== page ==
Intra Regimental Company Transfers: * 1/1/1865 from company K to company E

 

30TH INFANTRY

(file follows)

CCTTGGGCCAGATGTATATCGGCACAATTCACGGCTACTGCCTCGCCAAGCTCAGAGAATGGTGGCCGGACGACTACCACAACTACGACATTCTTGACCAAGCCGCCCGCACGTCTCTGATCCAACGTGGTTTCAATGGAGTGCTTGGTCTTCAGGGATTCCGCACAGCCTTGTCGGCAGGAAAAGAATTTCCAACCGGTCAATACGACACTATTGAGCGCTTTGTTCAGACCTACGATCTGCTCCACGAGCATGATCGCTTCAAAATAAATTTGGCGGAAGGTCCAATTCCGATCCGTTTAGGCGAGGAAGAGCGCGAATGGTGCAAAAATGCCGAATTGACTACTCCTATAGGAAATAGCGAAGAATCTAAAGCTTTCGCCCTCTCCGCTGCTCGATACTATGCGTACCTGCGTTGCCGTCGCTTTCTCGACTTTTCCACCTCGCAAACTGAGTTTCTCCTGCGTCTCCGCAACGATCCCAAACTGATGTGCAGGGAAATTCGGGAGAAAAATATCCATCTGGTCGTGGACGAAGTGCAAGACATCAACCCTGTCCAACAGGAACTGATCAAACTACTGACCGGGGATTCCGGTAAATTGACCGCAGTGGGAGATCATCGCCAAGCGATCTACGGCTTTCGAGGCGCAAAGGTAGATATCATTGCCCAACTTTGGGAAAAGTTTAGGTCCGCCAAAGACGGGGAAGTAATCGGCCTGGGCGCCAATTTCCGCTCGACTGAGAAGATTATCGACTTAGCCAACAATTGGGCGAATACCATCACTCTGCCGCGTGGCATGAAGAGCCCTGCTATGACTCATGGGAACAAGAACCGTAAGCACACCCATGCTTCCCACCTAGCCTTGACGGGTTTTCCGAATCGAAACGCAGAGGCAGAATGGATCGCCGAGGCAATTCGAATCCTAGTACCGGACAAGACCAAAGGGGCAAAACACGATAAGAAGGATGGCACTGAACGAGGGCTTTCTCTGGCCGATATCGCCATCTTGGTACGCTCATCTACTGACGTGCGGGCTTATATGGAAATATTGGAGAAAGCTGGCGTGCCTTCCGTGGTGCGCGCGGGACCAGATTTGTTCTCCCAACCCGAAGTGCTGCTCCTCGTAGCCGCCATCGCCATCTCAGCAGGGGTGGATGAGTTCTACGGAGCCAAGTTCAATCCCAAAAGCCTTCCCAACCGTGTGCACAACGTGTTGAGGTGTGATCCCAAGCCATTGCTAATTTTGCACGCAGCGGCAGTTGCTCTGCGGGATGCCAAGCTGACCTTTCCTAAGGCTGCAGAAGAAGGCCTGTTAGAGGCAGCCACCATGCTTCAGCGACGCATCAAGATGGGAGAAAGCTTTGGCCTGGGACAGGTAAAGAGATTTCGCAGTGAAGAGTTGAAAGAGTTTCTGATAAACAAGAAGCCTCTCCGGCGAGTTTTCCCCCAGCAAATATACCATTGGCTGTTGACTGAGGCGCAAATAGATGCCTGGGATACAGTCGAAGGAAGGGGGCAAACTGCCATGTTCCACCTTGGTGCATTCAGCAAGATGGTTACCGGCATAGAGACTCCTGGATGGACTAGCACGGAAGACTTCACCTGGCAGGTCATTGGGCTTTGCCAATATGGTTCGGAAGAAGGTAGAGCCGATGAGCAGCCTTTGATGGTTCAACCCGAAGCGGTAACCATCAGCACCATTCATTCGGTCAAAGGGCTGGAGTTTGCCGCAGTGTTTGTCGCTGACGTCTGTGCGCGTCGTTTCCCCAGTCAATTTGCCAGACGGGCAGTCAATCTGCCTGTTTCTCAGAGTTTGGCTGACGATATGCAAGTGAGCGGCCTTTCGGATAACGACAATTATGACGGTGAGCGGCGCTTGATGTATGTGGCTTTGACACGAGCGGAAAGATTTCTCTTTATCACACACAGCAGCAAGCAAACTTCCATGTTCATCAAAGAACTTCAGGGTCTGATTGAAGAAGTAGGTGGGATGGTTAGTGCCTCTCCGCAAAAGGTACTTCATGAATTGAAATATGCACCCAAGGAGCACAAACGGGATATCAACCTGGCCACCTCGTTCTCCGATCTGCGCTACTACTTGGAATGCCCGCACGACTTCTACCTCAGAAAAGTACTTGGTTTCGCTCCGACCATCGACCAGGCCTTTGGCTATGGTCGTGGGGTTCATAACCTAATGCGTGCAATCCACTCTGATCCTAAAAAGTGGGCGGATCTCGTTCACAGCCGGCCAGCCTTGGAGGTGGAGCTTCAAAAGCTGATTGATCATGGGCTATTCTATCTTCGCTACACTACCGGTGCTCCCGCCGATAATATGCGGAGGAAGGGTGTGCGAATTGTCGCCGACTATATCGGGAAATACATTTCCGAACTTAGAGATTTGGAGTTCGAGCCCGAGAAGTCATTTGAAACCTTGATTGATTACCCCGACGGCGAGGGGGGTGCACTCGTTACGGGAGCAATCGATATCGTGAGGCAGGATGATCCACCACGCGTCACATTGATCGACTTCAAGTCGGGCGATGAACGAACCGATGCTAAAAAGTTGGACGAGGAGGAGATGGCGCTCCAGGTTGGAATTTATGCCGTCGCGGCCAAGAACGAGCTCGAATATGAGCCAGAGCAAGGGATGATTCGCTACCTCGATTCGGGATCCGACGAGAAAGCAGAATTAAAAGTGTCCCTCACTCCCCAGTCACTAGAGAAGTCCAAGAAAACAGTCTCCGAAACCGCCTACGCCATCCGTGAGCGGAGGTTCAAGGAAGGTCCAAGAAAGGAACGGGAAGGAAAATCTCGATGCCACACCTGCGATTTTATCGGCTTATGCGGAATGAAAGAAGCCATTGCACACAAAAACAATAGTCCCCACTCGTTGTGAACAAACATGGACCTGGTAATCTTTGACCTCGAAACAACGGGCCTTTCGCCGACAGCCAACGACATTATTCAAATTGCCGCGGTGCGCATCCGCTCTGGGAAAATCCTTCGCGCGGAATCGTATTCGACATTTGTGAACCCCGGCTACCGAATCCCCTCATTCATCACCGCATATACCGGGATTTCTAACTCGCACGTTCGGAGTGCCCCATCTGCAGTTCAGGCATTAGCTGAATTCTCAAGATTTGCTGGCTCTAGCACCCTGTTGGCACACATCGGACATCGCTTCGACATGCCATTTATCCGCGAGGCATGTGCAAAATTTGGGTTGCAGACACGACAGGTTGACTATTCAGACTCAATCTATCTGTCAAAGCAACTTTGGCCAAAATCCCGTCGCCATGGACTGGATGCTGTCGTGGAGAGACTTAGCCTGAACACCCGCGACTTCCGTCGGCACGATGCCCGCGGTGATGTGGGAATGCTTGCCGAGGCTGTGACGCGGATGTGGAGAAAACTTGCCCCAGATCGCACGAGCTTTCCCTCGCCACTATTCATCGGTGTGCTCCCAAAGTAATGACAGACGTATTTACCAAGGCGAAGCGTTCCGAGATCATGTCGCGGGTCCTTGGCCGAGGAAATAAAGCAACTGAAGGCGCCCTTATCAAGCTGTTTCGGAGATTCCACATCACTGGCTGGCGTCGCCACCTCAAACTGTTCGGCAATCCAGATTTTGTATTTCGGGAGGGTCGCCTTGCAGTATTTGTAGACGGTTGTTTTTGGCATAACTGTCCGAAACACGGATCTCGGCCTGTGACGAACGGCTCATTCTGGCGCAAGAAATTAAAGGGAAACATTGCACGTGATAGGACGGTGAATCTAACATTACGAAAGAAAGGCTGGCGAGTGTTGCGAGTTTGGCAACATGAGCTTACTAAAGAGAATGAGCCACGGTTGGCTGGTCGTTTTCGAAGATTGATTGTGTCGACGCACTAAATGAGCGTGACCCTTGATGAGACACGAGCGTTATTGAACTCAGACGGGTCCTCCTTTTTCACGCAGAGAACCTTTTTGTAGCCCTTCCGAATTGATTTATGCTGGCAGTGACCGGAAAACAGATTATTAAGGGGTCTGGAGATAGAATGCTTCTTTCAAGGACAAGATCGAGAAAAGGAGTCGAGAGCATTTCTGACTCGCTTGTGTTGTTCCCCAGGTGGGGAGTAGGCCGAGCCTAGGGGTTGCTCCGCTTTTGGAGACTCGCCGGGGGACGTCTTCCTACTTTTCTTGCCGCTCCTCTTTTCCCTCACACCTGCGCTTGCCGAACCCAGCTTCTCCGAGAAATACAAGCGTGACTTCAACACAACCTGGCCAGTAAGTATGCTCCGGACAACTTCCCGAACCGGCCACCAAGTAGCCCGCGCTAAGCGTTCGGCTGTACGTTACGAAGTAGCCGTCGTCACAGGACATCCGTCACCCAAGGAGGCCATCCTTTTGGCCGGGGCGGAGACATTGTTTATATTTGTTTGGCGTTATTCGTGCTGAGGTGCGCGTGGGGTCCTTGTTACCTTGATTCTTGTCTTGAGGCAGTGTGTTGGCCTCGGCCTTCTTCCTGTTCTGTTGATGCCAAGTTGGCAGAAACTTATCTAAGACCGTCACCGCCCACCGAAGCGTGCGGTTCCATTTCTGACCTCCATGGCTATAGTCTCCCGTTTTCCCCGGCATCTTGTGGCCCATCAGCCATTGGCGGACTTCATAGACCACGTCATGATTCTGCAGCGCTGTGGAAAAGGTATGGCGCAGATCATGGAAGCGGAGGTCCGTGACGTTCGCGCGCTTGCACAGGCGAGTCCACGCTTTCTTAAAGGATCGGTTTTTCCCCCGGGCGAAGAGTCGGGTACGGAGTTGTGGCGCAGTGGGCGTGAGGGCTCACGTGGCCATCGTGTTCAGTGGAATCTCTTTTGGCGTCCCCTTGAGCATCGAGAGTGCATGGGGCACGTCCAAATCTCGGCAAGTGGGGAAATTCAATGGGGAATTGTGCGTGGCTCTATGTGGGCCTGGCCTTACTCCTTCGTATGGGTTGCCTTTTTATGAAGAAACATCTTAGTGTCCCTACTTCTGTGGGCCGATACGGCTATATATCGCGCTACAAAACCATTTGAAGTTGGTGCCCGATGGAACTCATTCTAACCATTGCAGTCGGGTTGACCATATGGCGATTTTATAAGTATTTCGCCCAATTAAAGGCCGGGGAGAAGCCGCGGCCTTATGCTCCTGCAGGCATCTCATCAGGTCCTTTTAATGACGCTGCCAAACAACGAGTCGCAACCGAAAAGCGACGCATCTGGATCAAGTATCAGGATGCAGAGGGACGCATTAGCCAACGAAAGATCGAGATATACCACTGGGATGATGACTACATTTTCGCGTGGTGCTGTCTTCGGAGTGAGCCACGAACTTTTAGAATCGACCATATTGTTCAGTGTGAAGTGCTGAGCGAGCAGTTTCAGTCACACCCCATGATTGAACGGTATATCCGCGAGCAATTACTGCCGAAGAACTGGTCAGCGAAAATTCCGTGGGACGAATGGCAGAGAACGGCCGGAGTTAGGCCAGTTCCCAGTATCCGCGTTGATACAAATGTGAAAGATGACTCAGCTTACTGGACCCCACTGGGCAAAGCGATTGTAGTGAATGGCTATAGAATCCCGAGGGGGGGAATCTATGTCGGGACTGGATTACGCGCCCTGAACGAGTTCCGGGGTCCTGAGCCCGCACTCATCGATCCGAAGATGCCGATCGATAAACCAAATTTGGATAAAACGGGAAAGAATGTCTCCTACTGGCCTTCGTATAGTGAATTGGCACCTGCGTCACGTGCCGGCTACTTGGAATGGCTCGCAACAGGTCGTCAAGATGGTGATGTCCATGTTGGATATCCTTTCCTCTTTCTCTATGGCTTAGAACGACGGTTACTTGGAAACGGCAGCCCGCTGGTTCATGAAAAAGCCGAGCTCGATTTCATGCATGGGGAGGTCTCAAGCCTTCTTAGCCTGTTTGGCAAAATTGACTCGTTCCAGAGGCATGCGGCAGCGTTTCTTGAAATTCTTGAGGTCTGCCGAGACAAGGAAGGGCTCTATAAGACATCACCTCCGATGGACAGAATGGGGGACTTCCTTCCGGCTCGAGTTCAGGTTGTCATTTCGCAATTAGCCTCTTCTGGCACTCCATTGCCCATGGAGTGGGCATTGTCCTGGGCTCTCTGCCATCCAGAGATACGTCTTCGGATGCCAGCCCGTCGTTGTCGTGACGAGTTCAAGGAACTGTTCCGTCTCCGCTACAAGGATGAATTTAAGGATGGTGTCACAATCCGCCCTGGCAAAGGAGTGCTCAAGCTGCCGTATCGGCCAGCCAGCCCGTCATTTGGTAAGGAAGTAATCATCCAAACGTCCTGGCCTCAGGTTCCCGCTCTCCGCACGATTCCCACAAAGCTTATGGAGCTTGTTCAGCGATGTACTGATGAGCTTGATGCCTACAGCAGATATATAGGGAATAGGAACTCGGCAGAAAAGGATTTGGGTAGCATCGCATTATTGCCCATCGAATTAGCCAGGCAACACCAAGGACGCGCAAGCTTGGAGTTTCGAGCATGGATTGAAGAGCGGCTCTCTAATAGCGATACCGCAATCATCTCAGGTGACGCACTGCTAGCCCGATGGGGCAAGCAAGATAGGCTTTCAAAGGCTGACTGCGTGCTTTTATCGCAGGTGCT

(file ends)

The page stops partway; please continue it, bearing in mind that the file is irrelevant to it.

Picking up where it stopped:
Thirtieth Infantry.-Cols., Francis Fessenden, Thomas H. Hubbard, Royal E. Whitman; Lieut.-Cols., Thomas H. Hubbard, Royal E. Whitman, George W. Randall; Majs., Royal E. Whitman, George W. Randall, Horace C. Haskell.  Like many of theregiments formed in the latter years of the war, the 30th hada large number of experienced soldiers among its officers and men, though it also had some who were attracted by the large bounties offered and some who were old and disabled.  The regiment was mustered in at Augusta from Dec. 12, 1863, to Jan. 8, 1864, to serve for three years.  On Jan. 8, 1865, it was joined by three companies made up from the enlisted men of the 13th Me., whose term of service had not expired at the date of the muster out of that regiment, and were assigned to this organization on Nov. 18, 1864.  The entire regiment was mustered out on Aug. 20, 1865, at Savannah, Ga.  On Feb. 7, 1864, the 30th embarked at Portland on the steamer Merrimac for New Orleans, La., arriving there on the 16th.  It participated in the Red River campaign as a part of the 3d brigade 1st division, 19th corps, and took an honorable part in the battles of Sabine cross-roads and Pleasant Hill on April 8 and 9, respectively.  It lost in the two engagements 11 killed, 66 wounded and 71 missing, and during the retreat of the Union forces to the Mississippi river, it took the most prominent part in the dislodgment of the enemy at Cane river crossing, which was perhaps the most gallant action of the disastrous campaign.  Its loss here was 2 officers and 10 men killed, 2 officers and 67 men wounded, and 7 men missing. Soon after the close of this campaign, the regiment was sent north to Virginia.  In August and the early part of September it moved with the Army of the Shenandoah, but did not share in the battles and victories of Gen. Sheridan in September and October, as the brigade was detached from its division until Oct. 26.  On Nov. 9, 1864, it took up a position between Kernstown and Newton and on Dec. 30 went into winter quarters at Stephenson’s depot, 4 miles north of Winchester, but a few days later moved to Winchester.  After the recruits from the 13th Me. joined the regiment at Winchester it was formed into seven companies and retained its field and staff officers without change.  The new companies from the 13th were lettered B, H and K in the new organization.  The 30th remained at Winchester until April 1O, 1865, when it went to Washington, where it participated in the grand review of the Army of the Potomac on May 23, and on June 2 was transferred to the 2nd brigade, 1st division, 19th corps, which it accompanied to Savannah, Ga., the place of their muster out.  On Aug. 24 it arrived in Portland, where the men were finally paid and discharged.